Genome duplication: the heartbeat of developing organisms

The mechanism that duplicates the nuclear genome during the trillions of cell divisions required to develop from zygote to adult is the same throughout the eukarya, but the mechanisms that determine where, when, and how much nuclear genome duplication occurs regulate development and differ among the eukarya. They allow organisms to change the rate of cell proliferation during development, to activate zygotic gene expression independently of DNA replication, and to restrict nuclear DNA replication to once per cell division. They allow specialized cells to exit their mitotic cell cycle and differentiate into polyploid cells, and in some cases, to amplify the number of copies of specific genes. It is genome duplication that drives evolution, by virtue of the errors that inevitably occur when the same process is repeated trillions of times. They are, unfortunately, the same errors that produce age-related genetic disorders such as cancer.

Genome duplication at the beginning of mammalian development

The basic mechanism for replicating DNA has been conserved throughout evolution, even though the magnitude of the problem became monumental. A human cell contains 670 times the DNA in an E. coli cell, and human development requires trillions of cell divisions that produce about 37 billion miles of DNA. But instead of increasing the speed of replication forks to compensate for increasing genome size and organism complexity, evolution simply increased the number of replication origins, which allowed mammals to regulate initiation of DNA replication during cell proliferation without interfering with the ever-changing demands of gene expression during cell differentiation. Moreover, it allowed developing tissues to complete genome duplication before beginning mitosis and to restrict genome duplication to once per cell division. However, to overproduce gene products during development, some cells are allowed to differentiate into nonproliferating polyploid cells. We are interested in the mechanisms that make these events possible. Ironically, aberrations in the mechanisms are linked to cancer. In fact, the pluripotent cells produced during preimplantation development not only share characteristics of cancer cells, but they can also initiate cancer.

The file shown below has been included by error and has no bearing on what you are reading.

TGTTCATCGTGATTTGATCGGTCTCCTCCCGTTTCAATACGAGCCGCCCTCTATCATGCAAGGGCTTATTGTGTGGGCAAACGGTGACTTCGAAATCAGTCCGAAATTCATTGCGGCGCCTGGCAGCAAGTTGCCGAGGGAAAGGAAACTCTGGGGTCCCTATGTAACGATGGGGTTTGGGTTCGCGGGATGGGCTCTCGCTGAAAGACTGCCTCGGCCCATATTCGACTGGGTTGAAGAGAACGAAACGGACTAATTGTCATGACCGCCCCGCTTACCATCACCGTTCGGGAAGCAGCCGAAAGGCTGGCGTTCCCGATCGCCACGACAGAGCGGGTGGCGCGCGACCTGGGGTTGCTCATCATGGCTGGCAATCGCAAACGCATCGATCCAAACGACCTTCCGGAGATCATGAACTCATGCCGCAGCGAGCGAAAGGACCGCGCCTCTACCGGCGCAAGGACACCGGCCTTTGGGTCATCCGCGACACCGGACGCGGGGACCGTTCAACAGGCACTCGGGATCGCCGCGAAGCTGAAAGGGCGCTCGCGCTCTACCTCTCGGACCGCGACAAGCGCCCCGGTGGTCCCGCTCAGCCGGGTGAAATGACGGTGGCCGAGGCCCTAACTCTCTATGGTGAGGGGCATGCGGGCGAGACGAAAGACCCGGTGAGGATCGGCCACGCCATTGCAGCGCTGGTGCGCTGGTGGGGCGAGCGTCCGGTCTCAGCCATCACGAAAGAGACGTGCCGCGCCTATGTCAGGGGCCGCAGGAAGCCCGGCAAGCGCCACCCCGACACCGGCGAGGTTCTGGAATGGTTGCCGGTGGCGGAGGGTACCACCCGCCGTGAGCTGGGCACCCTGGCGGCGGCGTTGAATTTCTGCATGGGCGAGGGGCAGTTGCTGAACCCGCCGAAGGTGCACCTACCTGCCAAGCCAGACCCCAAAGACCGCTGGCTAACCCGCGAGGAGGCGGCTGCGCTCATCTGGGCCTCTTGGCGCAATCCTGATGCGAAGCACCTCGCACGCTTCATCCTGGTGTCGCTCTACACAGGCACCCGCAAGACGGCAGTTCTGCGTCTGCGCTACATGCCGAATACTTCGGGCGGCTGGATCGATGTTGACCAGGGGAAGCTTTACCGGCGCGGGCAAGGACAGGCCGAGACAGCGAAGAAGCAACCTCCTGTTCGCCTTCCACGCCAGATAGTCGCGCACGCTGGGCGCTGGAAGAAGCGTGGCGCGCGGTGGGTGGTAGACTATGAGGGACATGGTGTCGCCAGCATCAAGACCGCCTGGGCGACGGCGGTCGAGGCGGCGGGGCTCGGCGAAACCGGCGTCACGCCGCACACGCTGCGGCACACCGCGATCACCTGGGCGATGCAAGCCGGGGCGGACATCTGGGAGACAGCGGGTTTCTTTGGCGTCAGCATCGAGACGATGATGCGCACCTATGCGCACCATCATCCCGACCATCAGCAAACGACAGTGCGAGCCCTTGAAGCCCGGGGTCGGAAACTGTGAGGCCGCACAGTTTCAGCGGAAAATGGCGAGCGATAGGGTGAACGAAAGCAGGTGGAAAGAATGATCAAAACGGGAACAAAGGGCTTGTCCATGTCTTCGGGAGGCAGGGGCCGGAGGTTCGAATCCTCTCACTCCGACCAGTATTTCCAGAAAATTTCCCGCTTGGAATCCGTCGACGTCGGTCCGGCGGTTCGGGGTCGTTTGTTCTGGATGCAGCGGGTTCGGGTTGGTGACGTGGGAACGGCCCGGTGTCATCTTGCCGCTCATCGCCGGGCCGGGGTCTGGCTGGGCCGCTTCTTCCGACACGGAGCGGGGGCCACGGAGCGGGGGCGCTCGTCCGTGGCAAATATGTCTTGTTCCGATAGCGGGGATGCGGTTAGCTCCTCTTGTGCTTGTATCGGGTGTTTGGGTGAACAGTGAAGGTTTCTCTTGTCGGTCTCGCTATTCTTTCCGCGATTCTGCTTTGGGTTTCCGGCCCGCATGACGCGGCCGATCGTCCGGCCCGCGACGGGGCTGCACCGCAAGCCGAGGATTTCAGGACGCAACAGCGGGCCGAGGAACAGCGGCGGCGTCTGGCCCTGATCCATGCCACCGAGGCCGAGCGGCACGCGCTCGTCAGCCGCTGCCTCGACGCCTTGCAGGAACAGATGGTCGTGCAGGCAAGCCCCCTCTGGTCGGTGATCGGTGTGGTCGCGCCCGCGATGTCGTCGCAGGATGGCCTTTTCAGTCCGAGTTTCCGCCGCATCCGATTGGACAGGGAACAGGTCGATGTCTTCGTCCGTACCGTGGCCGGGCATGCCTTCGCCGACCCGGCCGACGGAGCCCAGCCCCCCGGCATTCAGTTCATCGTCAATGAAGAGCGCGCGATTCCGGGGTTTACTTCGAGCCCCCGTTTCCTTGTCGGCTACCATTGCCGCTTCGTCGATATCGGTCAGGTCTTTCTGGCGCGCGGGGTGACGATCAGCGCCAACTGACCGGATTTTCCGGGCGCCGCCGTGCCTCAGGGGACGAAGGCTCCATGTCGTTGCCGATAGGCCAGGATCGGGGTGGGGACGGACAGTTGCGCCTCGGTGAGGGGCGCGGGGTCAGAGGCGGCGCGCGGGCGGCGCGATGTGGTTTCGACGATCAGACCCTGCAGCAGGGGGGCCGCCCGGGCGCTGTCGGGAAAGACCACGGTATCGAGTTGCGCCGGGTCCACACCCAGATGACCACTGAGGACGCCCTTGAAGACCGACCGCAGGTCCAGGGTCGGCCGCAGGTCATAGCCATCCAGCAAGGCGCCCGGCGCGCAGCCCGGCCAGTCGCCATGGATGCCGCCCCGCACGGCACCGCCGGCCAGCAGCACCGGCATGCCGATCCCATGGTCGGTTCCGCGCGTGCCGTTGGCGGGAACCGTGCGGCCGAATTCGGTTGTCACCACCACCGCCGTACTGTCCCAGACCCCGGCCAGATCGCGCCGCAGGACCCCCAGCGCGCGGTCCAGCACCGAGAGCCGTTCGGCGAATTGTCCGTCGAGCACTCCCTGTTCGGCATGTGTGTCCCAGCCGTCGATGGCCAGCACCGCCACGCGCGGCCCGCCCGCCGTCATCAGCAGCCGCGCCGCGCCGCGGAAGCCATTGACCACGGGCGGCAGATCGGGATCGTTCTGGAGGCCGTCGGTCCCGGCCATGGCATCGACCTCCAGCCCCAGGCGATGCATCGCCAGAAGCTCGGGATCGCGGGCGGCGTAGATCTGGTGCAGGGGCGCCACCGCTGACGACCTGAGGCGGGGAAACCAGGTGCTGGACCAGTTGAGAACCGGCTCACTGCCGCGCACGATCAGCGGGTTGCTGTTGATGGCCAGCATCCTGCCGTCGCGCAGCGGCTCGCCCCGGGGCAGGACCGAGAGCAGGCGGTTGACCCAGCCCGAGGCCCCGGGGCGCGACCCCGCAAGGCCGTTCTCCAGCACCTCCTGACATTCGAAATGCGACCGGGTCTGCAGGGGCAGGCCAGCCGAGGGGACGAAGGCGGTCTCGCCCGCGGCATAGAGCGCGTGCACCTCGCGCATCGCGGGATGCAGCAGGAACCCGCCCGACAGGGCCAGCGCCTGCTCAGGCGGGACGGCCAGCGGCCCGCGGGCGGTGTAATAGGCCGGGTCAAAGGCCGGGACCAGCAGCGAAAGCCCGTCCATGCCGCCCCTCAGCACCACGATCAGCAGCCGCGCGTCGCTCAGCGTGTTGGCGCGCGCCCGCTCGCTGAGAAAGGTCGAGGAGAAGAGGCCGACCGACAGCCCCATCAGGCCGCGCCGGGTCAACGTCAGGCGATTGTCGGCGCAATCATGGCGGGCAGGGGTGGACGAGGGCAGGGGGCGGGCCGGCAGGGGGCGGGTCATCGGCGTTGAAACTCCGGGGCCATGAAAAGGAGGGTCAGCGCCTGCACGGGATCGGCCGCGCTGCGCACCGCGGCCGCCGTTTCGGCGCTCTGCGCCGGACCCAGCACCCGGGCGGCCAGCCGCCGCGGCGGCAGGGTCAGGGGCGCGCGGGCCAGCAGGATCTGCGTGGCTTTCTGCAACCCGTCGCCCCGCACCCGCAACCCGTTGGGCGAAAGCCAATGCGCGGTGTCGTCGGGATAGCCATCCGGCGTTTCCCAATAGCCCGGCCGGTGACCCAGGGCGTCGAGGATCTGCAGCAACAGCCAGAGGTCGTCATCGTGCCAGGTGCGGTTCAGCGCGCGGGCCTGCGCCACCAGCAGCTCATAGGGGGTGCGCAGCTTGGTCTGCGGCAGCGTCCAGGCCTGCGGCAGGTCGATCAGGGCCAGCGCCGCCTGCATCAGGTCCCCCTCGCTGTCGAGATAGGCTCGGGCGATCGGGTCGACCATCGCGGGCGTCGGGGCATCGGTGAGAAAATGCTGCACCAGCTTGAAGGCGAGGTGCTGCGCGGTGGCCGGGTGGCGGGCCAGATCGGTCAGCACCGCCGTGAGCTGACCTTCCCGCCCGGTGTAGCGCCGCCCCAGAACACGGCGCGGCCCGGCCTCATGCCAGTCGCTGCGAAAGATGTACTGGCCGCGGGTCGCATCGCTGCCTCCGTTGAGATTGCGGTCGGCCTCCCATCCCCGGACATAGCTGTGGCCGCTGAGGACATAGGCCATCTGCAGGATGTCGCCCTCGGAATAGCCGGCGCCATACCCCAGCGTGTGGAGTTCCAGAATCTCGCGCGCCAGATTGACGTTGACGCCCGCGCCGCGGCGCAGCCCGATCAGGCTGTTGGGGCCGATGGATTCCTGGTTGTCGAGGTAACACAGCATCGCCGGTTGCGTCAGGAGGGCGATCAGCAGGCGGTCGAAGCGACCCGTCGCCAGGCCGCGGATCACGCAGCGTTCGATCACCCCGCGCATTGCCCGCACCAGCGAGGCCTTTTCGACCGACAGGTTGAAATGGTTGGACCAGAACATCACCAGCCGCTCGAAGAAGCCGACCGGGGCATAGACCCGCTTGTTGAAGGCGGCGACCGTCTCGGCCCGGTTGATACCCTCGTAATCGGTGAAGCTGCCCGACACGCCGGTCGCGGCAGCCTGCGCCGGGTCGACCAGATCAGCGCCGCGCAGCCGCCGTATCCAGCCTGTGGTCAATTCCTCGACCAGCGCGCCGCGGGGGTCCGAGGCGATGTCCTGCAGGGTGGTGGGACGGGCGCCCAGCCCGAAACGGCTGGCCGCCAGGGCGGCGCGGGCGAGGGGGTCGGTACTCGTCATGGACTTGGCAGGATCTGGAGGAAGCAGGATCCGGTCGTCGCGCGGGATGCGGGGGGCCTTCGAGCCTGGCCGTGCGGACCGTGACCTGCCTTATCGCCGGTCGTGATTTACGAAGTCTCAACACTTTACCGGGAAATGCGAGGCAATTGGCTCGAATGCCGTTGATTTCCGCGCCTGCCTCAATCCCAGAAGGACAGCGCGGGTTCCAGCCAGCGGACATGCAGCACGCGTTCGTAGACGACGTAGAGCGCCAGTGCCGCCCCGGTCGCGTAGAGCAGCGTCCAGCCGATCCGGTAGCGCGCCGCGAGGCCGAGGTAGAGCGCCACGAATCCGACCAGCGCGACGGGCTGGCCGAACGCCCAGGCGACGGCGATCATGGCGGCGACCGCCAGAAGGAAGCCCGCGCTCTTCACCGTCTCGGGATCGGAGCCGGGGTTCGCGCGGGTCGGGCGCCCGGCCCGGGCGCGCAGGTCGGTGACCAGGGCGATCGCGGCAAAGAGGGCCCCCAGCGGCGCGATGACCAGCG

Geminin is essential to prevent DNA re-replication–dependent apoptosis in pluripotent cells, but not in differentiated cells.

Unique to multicellular animals, geminin is a dual-function protein with roles in modulating gene expression and preventing DNA re-replication. We showed that geminin is essential at the beginning of mammalian development to prevent DNA re-replication in pluripotent cells, exemplified by embryonic stem cells as they undergo self-renewal and differentiation. Embryonic stem cells, embryonic fibroblasts, and immortalized fibroblasts were characterized before and after geminin was depleted either by gene ablation or siRNA. Depletion of geminin under conditions that promote either self-renewal or differentiation rapidly induced DNA re-replication, followed by DNA damage, then a DNA–damage response, and finally apoptosis. Once differentiation had occurred, geminin was no longer essential for viability, although it continued to contribute to preventing DNA re-replication–induced DNA damage. We detected no relationship between the expression of geminin and genes associated with either pluripotency or differentiation. Thus, the primary role of geminin at the beginning of mammalian development is to prevent DNA re-replication–dependent apoptosis, a role previously believed essential only in cancer cells. The results suggest that regulation of gene expression by geminin occurs only after pluripotent cells differentiate into cells in which geminin is not essential for viability.

Geminin is essential for pluripotent cell viability during teratoma formation, but not for differentiated cell viability during teratoma expansion.